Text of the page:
Author Topic: EEVblog #830 - Portable CRT TV Retro Teardown  (Read 11525 times)

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Offline EEVblog

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EEVblog #830 - Portable CRT TV Retro Teardown
« on: December 16, 2015, 03:24:21 pm »
Take a look inside a vintage 1984 B&W National CRT portable TV

 

Online richfiles

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Re: EEVblog #830 - Portable CRT TV Retro Teardown
« Reply #1 on: December 16, 2015, 05:25:16 pm »


I have a portable CRT TV that's MUCH bigger than this one, but with one notable feature...
It has a color CRT! And it still works! I want to get one of those cheap Raspberry Pi Zeros to connect to it and do "Mission Control" style "transmissions" for kerbal space program. I'd then install the CRT into the custom controller/cockpit I'm building.



Aside from that bit of awesome, old camcorder viewfinders had incredibly small CRTs. Those are also super easy to inject a composite video signal into!
 

Offline SpidersWeb

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Re: EEVblog #830 - Portable CRT TV Retro Teardown
« Reply #2 on: December 16, 2015, 05:38:46 pm »
Awesome. I have a color portable from around the same time, although mine is huge in comparison. For testing I used an old VCR with RF-out hooked to the antenna input.
I spent most of the video trying to spot a dodgy electrolytic but didn't spot anything.



 

Offline SeanB

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Re: EEVblog #830 - Portable CRT TV Retro Teardown
« Reply #3 on: December 16, 2015, 06:30:21 pm »
Going to be either leaky caps or a dead SIL package. Matsushita capacitors of that vintage do not bulge when failed, they were designed to just hold it all in, and they commonly simply reformed away the electrolyte and the hydrogen diffused through the seal and escaped, leaving behind a high ESR and a dead capacitor. 30 years plus old and at least a few will be leaky, especially the one doing the horizontal scan, as the scan has shifted so the coupling bipolar capacitor has leakage.

The nice thing about these old sets is that the tuner module output has a standard video signal as output, though it will be inverted, and then it goes to the video amplifier, sync separators and sound IF. Thus you can cut a trace and put in a single transistor inverting amplifier and use it with external video. Then it can be used as a simple monitor.

Must pull out the JVC colour portable I have, it uses a similar scheme, and the manual for it actually had the full service documentation and a circuit diagram inside.
 

Offline miguelvp

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Re: EEVblog #830 - Portable CRT TV Retro Teardown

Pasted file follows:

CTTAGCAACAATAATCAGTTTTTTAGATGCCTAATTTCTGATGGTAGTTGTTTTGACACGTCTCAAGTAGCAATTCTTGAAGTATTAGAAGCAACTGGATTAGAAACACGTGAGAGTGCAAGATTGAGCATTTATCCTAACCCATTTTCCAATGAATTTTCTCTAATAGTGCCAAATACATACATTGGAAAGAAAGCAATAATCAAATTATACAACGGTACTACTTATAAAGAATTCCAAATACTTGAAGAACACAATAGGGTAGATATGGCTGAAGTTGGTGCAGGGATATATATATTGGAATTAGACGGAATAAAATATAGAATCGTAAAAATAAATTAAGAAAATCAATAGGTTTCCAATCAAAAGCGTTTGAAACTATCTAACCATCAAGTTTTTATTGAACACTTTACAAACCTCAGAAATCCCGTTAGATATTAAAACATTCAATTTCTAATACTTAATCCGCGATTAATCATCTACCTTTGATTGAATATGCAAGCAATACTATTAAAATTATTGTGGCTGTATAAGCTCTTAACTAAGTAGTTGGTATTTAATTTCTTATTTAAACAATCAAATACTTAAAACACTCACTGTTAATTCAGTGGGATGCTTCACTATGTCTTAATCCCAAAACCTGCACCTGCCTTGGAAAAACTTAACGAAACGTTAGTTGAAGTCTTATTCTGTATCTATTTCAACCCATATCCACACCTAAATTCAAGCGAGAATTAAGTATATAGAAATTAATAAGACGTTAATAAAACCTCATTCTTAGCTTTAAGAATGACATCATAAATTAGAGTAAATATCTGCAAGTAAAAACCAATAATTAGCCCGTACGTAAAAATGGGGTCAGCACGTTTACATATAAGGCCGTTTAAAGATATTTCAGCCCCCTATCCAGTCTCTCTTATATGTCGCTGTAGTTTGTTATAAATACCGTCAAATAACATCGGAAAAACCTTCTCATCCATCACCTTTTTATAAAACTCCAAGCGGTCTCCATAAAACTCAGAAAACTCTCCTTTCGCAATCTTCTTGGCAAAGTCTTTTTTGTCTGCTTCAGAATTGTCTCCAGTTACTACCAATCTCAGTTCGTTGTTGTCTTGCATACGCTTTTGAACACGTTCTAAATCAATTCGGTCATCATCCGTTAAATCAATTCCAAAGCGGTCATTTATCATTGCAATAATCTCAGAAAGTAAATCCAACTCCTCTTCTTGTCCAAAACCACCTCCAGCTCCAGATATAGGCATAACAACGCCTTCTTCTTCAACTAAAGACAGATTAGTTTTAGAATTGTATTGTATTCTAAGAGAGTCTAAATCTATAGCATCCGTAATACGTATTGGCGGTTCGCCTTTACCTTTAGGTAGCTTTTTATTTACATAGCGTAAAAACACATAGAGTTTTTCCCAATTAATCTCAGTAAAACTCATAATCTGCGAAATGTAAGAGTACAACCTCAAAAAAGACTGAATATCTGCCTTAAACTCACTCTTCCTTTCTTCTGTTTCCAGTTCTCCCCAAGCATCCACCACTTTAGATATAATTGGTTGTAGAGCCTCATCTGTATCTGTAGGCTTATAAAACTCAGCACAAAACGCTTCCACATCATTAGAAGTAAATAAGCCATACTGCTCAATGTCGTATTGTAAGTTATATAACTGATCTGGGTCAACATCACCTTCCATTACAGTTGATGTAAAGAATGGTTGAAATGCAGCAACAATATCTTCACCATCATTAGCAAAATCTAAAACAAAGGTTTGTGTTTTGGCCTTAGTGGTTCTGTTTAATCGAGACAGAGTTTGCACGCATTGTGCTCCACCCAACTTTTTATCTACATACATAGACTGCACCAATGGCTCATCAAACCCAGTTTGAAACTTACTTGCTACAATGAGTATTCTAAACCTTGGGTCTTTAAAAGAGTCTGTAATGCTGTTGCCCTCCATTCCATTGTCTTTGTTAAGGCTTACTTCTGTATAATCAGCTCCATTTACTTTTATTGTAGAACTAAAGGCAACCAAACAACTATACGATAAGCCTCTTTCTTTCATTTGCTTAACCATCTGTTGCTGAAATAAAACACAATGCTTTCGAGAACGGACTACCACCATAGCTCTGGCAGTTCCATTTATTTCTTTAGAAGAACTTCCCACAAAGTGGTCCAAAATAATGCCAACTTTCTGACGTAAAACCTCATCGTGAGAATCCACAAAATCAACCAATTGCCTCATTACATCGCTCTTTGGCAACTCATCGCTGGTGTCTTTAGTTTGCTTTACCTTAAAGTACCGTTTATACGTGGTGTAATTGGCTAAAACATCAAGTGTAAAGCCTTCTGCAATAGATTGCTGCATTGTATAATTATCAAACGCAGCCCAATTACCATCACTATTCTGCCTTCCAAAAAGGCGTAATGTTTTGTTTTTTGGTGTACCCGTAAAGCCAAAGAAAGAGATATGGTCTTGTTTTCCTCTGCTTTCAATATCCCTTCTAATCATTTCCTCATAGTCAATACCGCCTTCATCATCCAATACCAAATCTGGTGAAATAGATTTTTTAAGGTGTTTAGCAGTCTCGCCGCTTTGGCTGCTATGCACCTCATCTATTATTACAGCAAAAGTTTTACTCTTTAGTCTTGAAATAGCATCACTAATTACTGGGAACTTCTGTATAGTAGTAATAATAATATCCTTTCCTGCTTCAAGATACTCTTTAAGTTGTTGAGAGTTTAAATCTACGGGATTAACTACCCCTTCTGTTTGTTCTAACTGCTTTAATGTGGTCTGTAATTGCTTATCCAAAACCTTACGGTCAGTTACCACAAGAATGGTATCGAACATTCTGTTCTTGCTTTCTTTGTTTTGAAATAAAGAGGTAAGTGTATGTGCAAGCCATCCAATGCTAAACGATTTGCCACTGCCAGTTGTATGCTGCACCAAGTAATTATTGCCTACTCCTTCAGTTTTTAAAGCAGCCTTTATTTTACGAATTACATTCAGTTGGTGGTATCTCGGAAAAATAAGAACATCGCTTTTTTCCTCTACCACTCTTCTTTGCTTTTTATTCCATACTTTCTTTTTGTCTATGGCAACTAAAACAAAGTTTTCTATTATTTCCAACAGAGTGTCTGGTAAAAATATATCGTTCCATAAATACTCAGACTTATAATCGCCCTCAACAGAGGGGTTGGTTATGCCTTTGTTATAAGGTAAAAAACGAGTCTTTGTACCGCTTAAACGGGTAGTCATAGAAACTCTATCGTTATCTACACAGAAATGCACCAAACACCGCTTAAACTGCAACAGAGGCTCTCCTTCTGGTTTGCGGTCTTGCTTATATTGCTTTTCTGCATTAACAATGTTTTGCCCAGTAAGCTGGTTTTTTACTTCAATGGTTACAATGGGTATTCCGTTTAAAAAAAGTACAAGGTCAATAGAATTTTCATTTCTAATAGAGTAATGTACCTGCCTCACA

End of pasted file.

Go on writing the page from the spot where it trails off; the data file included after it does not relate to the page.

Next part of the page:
« Reply #4 on: December 16, 2015, 06:31:45 pm »
I have a jvc cybercam gr-dva1u that someone gave me because they where junking it.

Want to reuse the optics and motor drivers with an HD webcam, and it does have a color CRT viewfinder (probably takes composite input) I did take it all apart to get it to work (mini DV tape was stuck and no charger for the battery) but after I put it back together and testing that it worked I did put it aside.

It's on the low priority bucket right now.

The CRT probably doesn't require a lot to power it up.
 

Online richfiles

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Re: EEVblog #830 - Portable CRT TV Retro Teardown
« Reply #5 on: December 16, 2015, 06:49:38 pm »
Lucky!  ;D
I've been looking for a color viewfinder CRT for years, and never seen one. I only have the B&W ones. That color portable is certainly a nice find for me, but I TOTALLY wish i could find a tinier one one of these days! Those things are so fun for little odd projects.

I wish I still had my old N scale model train layout... I thought it was stored in my storage unit... but it wasn't... and I had moved...  :'(
i was TOTALLY gonna make a drive in theater with one of these... Loop "Plan 9 From Outer Space" on it or something!  :-DD
 

Offline miguelvp

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Re: EEVblog #830 - Portable CRT TV Retro Teardown
« Reply #6 on: December 16, 2015, 07:00:09 pm »
Well, I was wrong (my wife loves it when I say that)

According to this:

http://www.cnet.com/products/jvc-gr-dva1u-camcorder-mini-dv/specs/

the viewfinder is LCD based. I took the thing apart but not the actual viewfinder encasing.
 

Offline f4eru

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Re: EEVblog #830 - Portable CRT TV Retro Teardown
« Reply #7 on: December 16, 2015, 07:34:49 pm »
When dave says : "nobody used it in the train, it's only a gimmick"
Not so in Japan !!
It probably was a hit in commuter trains in Japan.
Even today, TV airs special signals for TV on Keitai (phones).
About every third phone has TV (at least on my last trip there, in 2009)
 

Offline rs20

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Re: EEVblog #830 - Portable CRT TV Retro Teardown
« Reply #8 on: December 16, 2015, 10:09:34 pm »